“Unforgivable” Is A Didactical Crime Thriller That Challenges Perceptions
In a world riddled with numerous societal issues and untamed controversies, the need for didactic tales to constantly alert us to vices we may have relegated to the background never ceases.
In response, Blue Pictures Distribution and Aisre Pictures’ latest crime thriller, “Unforgivable,” embodies all that is wrong with our society today by provocatively exploring false accusations of rape in stunning twists of guilt and innocence.
The film follows the legal battle of a young man, Edafe Iwhiwhu (Tmini Egbuson), standing trial for raping his girlfriend, Regina Ipaye (Nancy Isime), and assaulting law enforcement agents upon his arrest. Through the gripping court trial and enthralling cross-examinations, the story unravels in a series of shocking twists, ultimately leading to a striking revelation: Edafe was innocent all along.
Edafe’s notoriety as a promiscuous and flamboyant playboy leads many –including the audience – to assume his guilt with one police officer notably exclaiming “Doesn’t he look it”? And this, dear viewers, is the central message this film tries to convey: Don’t judge a book by its cover. This also extends to the victim, Regina, who passes off as a damsel-in-distress unlawfully exploited by a promiscuous playboy.
The movie doesn’t hesitate to illuminate the severe impact of the court of public opinion on an accused individual’s mental well-being and personal life. Edafe suffers consequences beyond the courtroom, losing his job before any conviction is made. As the movie unwraps, it inadvertently draws parallels to the Johnny Depp and Amber Heard saga a year ago in which the former was socially ostracized before indelible evidence of his innocence surfaced.
The gender biases within the Nigerian Judicial system are not spared either and Edafe earns himself 21 days in prison for contempt of court for simply addressing such issue.
Equally brought to the audience’s attention are the lengths to which individuals are willing to protect themselves or those they hold dear. Such fear triggers a somewhat mental version of the adrenaline-pumped fight-or-flight mode as evidenced throughout the court trial scenes where Edafe refuses to entrust his liberty to his ex-girlfriend-turned-defense counsel. Instead, he takes it upon himself to confront a team of skilled lawyers, akin to the classic David and Goliath tale, emerging from the courtroom clothed in freedom and unscathed: save for a few bruises sustained during police interrogation.
Although the performances of the cast generally were outstanding –particularly Emeka Okoye’s “Edu” offering moments of comic relief– without question, Timini Egbuson’s was the most impressive. A fascinating blend of an actor and social media influencer, his incredible charisma and talent as a versatile actor has seen him climb the rankings and establish himself among the most sought-after brands in Nollywood currently and it’s easy to see why.
As Edafe – or “Mr. Iwhiwhu,” as he would alternatively be addressed – his court theatrics threw everyone including the judge, the prosecution, his lawyers and even the audience off balance. As we would later get to find out, there is more to Edafe than meets the eye as his supposedly reckless and unethical behavior during proceedings was not without reason.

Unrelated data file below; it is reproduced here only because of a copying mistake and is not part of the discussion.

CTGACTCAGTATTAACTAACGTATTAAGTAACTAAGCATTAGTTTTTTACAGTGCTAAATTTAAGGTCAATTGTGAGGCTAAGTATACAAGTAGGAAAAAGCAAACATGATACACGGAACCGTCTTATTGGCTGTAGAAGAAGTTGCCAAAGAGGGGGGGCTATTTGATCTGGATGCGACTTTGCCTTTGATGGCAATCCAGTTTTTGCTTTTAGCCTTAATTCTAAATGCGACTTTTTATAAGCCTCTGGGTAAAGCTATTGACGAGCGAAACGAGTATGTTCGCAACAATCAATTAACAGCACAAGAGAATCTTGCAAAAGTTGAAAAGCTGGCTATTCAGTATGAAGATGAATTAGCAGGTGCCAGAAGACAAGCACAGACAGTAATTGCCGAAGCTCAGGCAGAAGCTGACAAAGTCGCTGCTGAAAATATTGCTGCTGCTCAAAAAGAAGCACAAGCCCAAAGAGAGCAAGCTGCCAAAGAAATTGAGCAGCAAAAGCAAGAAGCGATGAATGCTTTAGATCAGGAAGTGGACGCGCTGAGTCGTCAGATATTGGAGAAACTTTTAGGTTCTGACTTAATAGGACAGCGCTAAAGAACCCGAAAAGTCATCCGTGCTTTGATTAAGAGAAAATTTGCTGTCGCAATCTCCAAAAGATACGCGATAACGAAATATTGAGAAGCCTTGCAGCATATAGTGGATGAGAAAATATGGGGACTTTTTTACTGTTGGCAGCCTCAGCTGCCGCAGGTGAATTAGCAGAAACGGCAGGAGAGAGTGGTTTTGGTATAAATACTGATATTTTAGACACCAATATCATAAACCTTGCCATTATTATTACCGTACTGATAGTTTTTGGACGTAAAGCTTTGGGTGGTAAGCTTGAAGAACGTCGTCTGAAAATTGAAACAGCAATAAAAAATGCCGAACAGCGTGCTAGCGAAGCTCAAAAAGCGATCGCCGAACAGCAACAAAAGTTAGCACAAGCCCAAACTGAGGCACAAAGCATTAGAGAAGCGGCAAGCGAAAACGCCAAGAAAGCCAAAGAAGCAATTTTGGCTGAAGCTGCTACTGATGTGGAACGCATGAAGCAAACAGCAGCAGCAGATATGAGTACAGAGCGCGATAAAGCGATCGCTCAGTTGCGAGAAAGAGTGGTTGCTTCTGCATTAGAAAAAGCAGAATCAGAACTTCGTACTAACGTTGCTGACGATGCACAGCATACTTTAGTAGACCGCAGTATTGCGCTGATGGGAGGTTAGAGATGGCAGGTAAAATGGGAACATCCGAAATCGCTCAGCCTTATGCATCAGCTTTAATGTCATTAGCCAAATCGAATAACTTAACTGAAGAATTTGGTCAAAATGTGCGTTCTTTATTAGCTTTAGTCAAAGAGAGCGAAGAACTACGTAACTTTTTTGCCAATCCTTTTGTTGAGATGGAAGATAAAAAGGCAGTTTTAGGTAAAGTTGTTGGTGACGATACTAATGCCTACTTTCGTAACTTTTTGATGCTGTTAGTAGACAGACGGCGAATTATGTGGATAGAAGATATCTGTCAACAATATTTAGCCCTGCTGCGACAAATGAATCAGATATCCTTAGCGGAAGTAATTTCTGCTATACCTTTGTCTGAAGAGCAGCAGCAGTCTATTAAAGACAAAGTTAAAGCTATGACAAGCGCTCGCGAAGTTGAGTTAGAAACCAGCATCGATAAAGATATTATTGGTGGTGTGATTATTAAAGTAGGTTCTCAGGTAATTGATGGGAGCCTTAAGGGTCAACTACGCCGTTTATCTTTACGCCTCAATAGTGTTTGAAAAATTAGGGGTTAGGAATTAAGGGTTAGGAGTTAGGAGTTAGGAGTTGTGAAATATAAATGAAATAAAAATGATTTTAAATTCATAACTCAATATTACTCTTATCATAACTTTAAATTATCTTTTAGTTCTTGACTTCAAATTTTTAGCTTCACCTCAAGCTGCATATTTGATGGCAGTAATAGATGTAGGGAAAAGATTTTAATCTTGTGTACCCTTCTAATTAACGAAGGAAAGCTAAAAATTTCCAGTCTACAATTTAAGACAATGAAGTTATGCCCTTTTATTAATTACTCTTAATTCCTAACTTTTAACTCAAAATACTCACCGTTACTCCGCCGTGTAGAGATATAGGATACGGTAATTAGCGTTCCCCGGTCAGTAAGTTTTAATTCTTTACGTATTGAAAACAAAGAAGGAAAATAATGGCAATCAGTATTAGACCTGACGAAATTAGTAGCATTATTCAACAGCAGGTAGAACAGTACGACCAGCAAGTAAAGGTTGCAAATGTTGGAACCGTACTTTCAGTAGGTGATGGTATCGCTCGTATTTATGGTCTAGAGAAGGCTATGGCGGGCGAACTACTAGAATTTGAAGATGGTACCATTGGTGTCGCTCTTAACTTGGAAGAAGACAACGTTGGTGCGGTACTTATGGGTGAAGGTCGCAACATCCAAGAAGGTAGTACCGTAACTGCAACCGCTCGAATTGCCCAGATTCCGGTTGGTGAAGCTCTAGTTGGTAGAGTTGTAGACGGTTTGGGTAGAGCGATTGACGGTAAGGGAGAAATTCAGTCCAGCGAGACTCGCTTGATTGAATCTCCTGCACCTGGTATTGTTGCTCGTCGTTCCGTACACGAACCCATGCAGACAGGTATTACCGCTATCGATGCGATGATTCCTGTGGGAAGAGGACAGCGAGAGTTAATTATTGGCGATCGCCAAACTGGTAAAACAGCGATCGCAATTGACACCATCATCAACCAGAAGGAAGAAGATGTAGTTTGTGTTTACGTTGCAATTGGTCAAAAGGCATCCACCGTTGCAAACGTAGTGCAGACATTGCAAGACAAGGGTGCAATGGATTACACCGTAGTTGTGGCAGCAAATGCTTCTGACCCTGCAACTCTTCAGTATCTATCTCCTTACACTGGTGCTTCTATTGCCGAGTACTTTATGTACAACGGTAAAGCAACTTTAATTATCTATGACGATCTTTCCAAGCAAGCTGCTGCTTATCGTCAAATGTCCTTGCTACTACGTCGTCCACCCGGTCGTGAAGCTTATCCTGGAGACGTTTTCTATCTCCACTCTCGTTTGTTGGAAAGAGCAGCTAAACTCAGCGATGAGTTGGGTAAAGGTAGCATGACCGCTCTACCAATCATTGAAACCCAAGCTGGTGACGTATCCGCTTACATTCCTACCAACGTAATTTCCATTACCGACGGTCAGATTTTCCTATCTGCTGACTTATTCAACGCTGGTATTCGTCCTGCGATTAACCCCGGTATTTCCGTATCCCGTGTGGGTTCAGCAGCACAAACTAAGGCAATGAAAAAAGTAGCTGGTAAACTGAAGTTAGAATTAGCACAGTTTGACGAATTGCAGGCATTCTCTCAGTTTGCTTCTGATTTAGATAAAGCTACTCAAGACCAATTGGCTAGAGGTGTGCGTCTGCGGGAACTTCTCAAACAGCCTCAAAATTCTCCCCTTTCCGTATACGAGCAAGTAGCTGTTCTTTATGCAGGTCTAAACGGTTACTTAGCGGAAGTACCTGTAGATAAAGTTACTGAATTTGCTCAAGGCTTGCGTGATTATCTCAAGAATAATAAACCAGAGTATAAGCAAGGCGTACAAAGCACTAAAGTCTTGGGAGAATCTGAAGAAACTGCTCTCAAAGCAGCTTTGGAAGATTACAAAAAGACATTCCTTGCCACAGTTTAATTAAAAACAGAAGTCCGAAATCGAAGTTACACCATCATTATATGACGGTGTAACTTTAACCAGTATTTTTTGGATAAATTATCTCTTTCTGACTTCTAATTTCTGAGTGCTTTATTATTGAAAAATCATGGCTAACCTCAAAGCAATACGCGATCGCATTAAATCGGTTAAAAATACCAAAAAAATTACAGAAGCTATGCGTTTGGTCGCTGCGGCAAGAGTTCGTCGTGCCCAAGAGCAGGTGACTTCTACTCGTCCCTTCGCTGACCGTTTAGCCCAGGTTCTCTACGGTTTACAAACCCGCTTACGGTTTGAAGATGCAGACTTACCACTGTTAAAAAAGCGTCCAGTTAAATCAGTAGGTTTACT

His striking resilience in the face of abandonment from nearly everyone, including his father, serves as a call to action to all those in similar situations to not quit fighting for justice even when the whole world seems to have turned its back on them.
Director Osezuah Elimihe’s skillful coordination of the script and cast results in an exceptional and coherent story. While the coherency might be questioned upon numerous flashbacks from different characters, the tactical pacing ensures it all culminates into one clear picture; actually, two if we consider the incest-y relationship.
Although one may take Regina’s motive to be quite weak, it gains more context when one acknowledges the unfortunate reality that men have been falsely accused of rape for lesser reasons. Put succinctly, women would do the unthinkable simply out of spite.
However, despite these compelling elements, the only major downside to the movie may lie in its ending and inability to commit fully to the pursuit of its thematic elements. A brief addition showing the false accuser punished in some sort for malicious prosecution would have sufficed. Such an ending would have served as a powerful deterrent for potential false accusers, illustrating the gravity of their actions.
But not to worry. It works simply fine as a compelling rape-centric crime thriller, approaching and branching out to directions not yet seen in Nollywood.
For such a sensitive issue as rape, “Unforgivable” surely stands out for expertly delivering it with a clever blend of humor and a hint of aggression, one which, paired with Timini’s mesmerizing performance, is sure to delight viewers.
Importantly, it takes no sides in the accused-versus-victim divide that almost always brews up when rape cases come within the confines of the court of public opinion. Its very title is a subtle yet profound indication of where it stands: the truth.
What is unforgivable? Lies and Injustice.
Release Date: July 28, 2023
Director: Osezuah Elimihe
Stars: Timini Egbuson, Nancy Isime, Sunday Aaron, Moses Chukuwudibia, Mercy Isoyip, Jude Orhora, Joseph Momodu. Moses Nwosu, Osasu Esemuede, Linda Igwe, Alloysius Onyejegbu, Anthonia Okojie, Emeka Okoye, Kokoette Omoinyang and Ijeoma Richards.